‘Collective endeavour’ needed to strengthen peacekeeping further, says top UN official

Boom in Artificial Intelligence patents, points to ‘quantum leap’ in tech: UN report

Is Haiti better prepared for disasters, nine years on from the 2010 earthquake?

Eurostat confirms a dangerously fast falling inflation in Eurozone

‘Global care crisis’ set to affect 2.3 billion people warns UN labour agency

DR Congo: Ebola response resumes despite ‘risky environment’

All sides in Yemen conflict could be guilty of war crimes, UN experts find

Eurozone: The cycle of deficits, debts and austerity revisited

European Youth Capital 2019 announced: Novi Sad, Serbia

We have to fight for a fairer tech industry for women

European Banking Union: Like the issue of a Eurobond?

Capitalism’s greatest weakness? It confuses price with value

Trump to subject the Fed, challenge the ECB and make Wall St. bankers even richer

Restoring prospect of peace in Middle East is ‘our shared responsibility’ UN envoy tells Security Council

How banks should prepare for robots going rogue

Medical Education is #NotATarget

Armenia should take vigorous measures against entrenched corruption

The EU pollution rights trading system frozen

UN chief hails victory of ‘political will’ in historic Republic of North Macedonia accord

The EU Consumer Policy on the Digital Market: A Behavioral Economics View

European Commission adopts new list of third countries with weak anti-money laundering and terrorist financing regimes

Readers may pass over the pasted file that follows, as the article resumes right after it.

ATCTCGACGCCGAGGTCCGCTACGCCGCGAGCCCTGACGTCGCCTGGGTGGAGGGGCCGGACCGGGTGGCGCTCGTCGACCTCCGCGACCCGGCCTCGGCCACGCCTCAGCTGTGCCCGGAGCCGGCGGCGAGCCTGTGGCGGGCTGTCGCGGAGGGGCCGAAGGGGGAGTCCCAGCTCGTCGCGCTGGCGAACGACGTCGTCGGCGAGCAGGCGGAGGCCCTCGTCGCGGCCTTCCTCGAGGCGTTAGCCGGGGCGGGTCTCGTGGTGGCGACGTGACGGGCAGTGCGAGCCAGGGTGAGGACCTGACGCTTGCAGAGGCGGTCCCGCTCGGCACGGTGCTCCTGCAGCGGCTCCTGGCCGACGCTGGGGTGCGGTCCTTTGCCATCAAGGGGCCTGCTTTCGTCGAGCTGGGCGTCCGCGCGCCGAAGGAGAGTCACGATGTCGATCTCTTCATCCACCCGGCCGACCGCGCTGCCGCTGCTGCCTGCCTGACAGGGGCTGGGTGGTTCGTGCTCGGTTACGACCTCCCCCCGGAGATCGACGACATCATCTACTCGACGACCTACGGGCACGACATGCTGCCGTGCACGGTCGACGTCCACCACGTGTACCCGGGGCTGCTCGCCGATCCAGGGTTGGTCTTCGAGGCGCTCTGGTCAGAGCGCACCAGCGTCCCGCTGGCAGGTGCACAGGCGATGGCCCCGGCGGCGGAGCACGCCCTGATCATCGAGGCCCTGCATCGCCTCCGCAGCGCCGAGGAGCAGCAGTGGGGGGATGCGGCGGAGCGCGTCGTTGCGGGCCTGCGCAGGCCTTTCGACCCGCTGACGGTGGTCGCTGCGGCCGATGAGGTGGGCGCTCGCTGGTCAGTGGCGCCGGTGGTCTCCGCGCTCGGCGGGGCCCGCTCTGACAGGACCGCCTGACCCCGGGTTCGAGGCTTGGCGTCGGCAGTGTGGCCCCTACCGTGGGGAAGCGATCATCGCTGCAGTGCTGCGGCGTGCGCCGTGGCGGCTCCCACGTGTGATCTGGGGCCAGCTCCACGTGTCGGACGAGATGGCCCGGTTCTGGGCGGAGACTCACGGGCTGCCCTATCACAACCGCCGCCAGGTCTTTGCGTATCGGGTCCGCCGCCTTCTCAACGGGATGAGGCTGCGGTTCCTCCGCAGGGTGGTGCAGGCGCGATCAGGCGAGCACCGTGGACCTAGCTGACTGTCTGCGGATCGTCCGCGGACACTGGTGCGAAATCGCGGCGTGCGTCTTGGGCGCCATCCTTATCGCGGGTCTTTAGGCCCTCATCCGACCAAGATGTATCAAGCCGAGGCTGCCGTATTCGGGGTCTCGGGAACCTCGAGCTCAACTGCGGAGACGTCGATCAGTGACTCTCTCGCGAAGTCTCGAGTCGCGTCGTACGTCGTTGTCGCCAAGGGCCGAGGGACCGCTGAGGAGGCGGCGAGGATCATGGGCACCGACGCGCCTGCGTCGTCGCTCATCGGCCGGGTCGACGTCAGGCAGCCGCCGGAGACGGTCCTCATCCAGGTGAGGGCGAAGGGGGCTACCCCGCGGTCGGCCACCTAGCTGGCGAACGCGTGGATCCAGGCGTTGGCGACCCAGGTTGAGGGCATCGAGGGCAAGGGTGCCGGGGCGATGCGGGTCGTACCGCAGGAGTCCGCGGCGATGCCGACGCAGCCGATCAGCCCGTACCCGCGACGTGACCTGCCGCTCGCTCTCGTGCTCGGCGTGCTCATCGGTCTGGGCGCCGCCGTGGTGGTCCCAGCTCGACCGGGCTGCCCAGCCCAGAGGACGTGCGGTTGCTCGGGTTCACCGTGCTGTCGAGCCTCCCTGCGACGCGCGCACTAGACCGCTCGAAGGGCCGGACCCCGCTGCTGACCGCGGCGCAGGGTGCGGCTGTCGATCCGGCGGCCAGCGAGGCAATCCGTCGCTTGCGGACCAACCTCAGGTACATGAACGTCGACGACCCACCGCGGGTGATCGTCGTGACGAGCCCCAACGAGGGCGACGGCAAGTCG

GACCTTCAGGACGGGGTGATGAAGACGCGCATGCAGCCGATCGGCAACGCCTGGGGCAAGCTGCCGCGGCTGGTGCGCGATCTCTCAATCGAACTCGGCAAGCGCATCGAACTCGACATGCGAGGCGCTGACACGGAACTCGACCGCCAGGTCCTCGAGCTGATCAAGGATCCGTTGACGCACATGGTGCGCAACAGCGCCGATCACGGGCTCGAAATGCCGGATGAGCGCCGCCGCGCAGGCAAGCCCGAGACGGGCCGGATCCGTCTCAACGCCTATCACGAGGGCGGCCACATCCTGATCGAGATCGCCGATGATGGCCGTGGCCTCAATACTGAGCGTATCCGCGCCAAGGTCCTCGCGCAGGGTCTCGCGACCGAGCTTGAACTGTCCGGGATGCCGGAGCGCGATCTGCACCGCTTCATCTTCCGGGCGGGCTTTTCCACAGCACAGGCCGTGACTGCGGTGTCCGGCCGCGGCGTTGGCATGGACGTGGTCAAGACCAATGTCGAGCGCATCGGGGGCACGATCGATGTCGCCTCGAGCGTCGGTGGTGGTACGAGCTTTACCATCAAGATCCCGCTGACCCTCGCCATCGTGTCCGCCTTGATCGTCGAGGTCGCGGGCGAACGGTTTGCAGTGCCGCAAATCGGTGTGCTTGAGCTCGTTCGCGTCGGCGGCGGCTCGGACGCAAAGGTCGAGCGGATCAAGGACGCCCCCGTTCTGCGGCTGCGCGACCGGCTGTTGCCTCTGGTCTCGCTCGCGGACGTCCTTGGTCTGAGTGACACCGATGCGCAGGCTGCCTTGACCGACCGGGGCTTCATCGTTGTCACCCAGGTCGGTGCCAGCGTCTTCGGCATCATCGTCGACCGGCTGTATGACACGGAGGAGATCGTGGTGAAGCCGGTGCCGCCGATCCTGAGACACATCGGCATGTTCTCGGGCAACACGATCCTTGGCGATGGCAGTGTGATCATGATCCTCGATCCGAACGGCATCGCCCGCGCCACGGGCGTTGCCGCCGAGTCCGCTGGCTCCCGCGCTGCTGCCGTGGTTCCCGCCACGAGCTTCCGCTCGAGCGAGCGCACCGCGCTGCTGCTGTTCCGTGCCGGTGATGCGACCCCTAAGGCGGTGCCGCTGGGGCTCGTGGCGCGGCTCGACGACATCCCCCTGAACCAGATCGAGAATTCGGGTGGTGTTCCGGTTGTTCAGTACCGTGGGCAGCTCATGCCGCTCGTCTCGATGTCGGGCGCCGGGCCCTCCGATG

The EU Commission implicates major banks in cartel cases, threatens with devastating fines

US-North Korea summit ‘an important milestone’ towards denuclearization, says Guterres

Migration crisis update: lack of solidarity not only among EU leaders but also EU officials

More urgency needed to help increasing numbers ‘locked out’, before 2030, says UN’s Bachelet

Solutions for cultural understanding: medical students’ perspective

“Our house is on fire.” 16 year-old Greta Thunberg wants action

Venice will now start charging tourists an entrance fee

Did Draghi ask the Germans to accept a drastic change of austerity policies?

Facebook and Google to treat Europe as the 51st State of the USA

How China raised the stakes for electric vehicles

The deforestation risks lurking in the banking sector

EU to lead one more fight against climate change at G7 summit

Trade, taxes and other takeaways from Li Keqiang’s speech to the World Economic Forum

How well you age depends on what you think of old age

Why Sweden’s cashless society is no longer a utopia

How and why Mercedes fakes the EU fuel consumption tests

Eurozone: Negative statistics bring deflation and recession closer

The Americans are preparing for the next financial crisis

The rise of alternative medical practices in modern sports

More Stings?

Speak your Mind Here

Fill in your details below or click an icon to log in:

WordPress.com Logo

You are commenting using your WordPress.com account. Log Out /  Change )

Google+ photo

You are commenting using your Google+ account. Log Out /  Change )

Twitter picture

You are commenting using your Twitter account. Log Out /  Change )

Facebook photo

You are commenting using your Facebook account. Log Out /  Change )

Connecting to %s